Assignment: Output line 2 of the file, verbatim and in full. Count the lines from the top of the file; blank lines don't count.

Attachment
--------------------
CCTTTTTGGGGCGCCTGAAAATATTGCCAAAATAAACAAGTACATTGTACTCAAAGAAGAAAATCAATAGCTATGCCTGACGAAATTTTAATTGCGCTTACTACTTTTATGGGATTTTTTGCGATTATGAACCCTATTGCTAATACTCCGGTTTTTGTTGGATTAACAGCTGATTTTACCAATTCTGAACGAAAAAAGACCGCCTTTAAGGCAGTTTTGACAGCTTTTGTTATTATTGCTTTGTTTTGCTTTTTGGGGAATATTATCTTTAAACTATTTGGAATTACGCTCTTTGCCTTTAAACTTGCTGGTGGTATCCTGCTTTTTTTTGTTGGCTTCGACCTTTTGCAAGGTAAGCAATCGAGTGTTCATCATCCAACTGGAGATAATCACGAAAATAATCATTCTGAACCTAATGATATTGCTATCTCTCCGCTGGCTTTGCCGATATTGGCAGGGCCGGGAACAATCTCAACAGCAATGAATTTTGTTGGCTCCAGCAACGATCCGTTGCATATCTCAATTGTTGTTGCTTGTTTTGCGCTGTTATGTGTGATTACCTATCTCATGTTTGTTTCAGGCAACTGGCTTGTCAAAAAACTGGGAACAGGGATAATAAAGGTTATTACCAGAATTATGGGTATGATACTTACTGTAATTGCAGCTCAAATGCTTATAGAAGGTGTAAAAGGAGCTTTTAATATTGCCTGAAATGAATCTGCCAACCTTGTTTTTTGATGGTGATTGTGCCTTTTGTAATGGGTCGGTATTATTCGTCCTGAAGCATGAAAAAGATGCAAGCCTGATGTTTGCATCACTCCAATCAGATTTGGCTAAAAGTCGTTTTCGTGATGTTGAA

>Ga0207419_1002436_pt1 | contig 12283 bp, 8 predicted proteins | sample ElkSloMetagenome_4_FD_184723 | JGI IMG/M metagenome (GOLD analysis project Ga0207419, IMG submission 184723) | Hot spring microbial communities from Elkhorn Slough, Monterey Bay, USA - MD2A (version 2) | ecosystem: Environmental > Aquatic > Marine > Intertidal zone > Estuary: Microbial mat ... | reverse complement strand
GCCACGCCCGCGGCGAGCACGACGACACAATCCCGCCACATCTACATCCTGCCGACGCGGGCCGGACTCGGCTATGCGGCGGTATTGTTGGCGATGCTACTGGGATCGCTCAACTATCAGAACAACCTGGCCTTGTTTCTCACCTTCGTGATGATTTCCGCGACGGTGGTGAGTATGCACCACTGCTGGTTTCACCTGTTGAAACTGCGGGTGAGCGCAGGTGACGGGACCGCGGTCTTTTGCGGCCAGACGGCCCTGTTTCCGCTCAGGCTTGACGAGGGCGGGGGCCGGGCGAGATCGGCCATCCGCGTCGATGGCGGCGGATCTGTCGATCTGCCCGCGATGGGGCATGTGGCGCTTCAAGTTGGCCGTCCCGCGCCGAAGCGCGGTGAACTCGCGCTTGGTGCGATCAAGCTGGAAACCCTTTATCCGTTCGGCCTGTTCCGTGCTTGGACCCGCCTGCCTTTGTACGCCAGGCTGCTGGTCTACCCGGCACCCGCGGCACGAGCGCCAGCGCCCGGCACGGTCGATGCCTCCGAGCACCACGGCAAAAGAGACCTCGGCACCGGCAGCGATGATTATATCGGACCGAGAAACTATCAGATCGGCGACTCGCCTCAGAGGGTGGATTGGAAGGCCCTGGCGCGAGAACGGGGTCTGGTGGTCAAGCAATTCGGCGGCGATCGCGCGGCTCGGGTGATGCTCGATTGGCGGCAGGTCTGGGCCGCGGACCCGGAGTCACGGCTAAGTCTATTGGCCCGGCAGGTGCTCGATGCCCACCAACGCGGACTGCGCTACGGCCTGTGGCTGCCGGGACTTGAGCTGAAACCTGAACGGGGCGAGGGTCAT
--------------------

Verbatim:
>Ga0207419_1002436_pt1 | contig 12283 bp, 8 predicted proteins | sample ElkSloMetagenome_4_FD_184723 | JGI IMG/M metagenome (GOLD analysis project Ga0207419, IMG submission 184723) | Hot spring microbial communities from Elkhorn Slough, Monterey Bay, USA - MD2A (version 2) | ecosystem: Environmental > Aquatic > Marine > Intertidal zone > Estuary: Microbial mat ... | reverse complement strand